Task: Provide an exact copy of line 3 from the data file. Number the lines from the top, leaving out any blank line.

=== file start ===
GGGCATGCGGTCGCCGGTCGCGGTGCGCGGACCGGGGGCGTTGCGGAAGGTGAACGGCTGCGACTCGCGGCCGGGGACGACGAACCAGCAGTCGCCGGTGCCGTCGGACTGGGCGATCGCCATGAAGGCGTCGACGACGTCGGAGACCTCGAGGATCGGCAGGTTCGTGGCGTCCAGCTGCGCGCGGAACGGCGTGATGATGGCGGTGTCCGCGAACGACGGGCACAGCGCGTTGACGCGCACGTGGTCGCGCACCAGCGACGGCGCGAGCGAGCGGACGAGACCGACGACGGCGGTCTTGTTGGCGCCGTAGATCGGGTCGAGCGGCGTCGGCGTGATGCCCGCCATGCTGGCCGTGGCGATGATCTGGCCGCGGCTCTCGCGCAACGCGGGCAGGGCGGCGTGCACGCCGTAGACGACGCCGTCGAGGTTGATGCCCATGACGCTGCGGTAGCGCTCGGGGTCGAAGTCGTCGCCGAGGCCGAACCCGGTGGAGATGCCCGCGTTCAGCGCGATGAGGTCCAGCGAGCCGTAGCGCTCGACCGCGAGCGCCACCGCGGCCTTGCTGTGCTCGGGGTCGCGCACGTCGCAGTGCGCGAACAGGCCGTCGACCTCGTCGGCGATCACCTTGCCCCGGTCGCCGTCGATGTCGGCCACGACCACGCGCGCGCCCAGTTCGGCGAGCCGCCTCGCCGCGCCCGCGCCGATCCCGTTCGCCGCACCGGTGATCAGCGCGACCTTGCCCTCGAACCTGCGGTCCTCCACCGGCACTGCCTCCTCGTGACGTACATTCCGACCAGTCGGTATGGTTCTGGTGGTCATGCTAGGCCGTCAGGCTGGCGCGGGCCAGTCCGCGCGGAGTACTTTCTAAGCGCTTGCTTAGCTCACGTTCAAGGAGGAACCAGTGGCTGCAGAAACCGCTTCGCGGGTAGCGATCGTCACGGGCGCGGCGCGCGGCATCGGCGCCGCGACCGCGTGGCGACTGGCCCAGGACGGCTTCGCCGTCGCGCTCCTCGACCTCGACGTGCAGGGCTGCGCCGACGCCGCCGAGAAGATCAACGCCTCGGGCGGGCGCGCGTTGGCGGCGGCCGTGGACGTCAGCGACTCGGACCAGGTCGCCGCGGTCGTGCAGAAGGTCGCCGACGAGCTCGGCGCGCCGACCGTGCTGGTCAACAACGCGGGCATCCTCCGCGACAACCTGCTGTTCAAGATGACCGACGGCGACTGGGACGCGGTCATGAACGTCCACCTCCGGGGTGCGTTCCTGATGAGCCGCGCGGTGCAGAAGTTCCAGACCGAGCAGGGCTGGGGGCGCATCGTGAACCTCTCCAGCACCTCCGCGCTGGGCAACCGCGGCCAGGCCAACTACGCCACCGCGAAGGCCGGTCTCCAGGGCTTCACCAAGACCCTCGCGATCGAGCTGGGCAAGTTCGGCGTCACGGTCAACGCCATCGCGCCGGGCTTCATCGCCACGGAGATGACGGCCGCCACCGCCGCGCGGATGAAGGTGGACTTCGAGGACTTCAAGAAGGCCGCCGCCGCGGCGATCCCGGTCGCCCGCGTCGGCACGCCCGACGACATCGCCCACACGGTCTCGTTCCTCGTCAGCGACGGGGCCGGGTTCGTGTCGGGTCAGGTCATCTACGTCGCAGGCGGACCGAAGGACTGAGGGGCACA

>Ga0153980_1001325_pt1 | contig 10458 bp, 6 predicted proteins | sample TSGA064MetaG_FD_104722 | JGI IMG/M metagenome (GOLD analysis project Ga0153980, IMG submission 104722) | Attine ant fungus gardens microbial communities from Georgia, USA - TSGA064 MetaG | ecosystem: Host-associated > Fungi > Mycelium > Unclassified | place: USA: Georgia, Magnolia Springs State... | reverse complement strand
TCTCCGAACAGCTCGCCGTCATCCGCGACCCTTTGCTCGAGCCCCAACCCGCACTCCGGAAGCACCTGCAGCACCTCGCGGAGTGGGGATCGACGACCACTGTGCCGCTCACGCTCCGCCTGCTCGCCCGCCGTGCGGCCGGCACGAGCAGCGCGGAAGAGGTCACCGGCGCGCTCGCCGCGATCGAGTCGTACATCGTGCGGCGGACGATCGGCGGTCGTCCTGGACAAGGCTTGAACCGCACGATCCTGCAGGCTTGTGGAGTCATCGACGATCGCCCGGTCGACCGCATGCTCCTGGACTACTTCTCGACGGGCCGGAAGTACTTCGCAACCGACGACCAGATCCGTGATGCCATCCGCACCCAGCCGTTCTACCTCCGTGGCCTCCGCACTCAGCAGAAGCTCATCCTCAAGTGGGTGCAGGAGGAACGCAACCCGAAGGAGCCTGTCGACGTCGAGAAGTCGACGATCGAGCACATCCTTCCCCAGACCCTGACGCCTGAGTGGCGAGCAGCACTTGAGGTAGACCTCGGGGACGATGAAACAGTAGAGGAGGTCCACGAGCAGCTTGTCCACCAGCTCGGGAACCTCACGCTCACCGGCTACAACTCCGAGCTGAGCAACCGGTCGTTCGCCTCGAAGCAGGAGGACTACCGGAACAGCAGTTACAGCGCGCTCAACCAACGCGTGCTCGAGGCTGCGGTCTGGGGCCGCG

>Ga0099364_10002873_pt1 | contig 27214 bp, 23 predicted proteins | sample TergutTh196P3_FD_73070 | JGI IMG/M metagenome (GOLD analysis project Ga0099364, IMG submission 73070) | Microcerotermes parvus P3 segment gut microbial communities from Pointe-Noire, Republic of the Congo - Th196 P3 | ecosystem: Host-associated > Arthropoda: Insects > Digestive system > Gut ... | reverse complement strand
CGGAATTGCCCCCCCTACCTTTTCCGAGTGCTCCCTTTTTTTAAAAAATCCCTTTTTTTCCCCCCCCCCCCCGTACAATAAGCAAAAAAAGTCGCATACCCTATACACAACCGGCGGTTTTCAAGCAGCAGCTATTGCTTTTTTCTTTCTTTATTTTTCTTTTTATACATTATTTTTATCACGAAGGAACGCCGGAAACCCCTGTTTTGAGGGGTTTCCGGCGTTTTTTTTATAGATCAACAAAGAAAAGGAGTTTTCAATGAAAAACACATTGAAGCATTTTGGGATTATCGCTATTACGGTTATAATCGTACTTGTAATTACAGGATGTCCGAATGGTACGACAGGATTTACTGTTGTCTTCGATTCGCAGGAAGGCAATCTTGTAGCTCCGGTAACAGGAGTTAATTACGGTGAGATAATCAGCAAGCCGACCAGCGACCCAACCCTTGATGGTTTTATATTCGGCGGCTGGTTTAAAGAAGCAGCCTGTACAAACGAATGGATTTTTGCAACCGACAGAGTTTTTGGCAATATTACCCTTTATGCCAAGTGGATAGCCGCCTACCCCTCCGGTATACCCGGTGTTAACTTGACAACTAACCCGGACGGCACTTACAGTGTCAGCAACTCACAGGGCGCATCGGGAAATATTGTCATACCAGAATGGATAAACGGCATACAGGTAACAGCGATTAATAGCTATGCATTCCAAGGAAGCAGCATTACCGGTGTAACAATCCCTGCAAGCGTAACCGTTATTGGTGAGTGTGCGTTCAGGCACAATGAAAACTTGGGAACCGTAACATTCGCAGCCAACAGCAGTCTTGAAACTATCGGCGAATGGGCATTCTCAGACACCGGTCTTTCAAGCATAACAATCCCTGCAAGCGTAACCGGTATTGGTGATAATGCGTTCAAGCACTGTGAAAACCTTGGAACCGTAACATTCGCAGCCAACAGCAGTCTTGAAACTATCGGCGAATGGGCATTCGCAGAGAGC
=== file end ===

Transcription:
TCTCCGAACAGCTCGCCGTCATCCGCGACCCTTTGCTCGAGCCCCAACCCGCACTCCGGAAGCACCTGCAGCACCTCGCGGAGTGGGGATCGACGACCACTGTGCCGCTCACGCTCCGCCTGCTCGCCCGCCGTGCGGCCGGCACGAGCAGCGCGGAAGAGGTCACCGGCGCGCTCGCCGCGATCGAGTCGTACATCGTGCGGCGGACGATCGGCGGTCGTCCTGGACAAGGCTTGAACCGCACGATCCTGCAGGCTTGTGGAGTCATCGACGATCGCCCGGTCGACCGCATGCTCCTGGACTACTTCTCGACGGGCCGGAAGTACTTCGCAACCGACGACCAGATCCGTGATGCCATCCGCACCCAGCCGTTCTACCTCCGTGGCCTCCGCACTCAGCAGAAGCTCATCCTCAAGTGGGTGCAGGAGGAACGCAACCCGAAGGAGCCTGTCGACGTCGAGAAGTCGACGATCGAGCACATCCTTCCCCAGACCCTGACGCCTGAGTGGCGAGCAGCACTTGAGGTAGACCTCGGGGACGATGAAACAGTAGAGGAGGTCCACGAGCAGCTTGTCCACCAGCTCGGGAACCTCACGCTCACCGGCTACAACTCCGAGCTGAGCAACCGGTCGTTCGCCTCGAAGCAGGAGGACTACCGGAACAGCAGTTACAGCGCGCTCAACCAACGCGTGCTCGAGGCTGCGGTCTGGGGCCGCG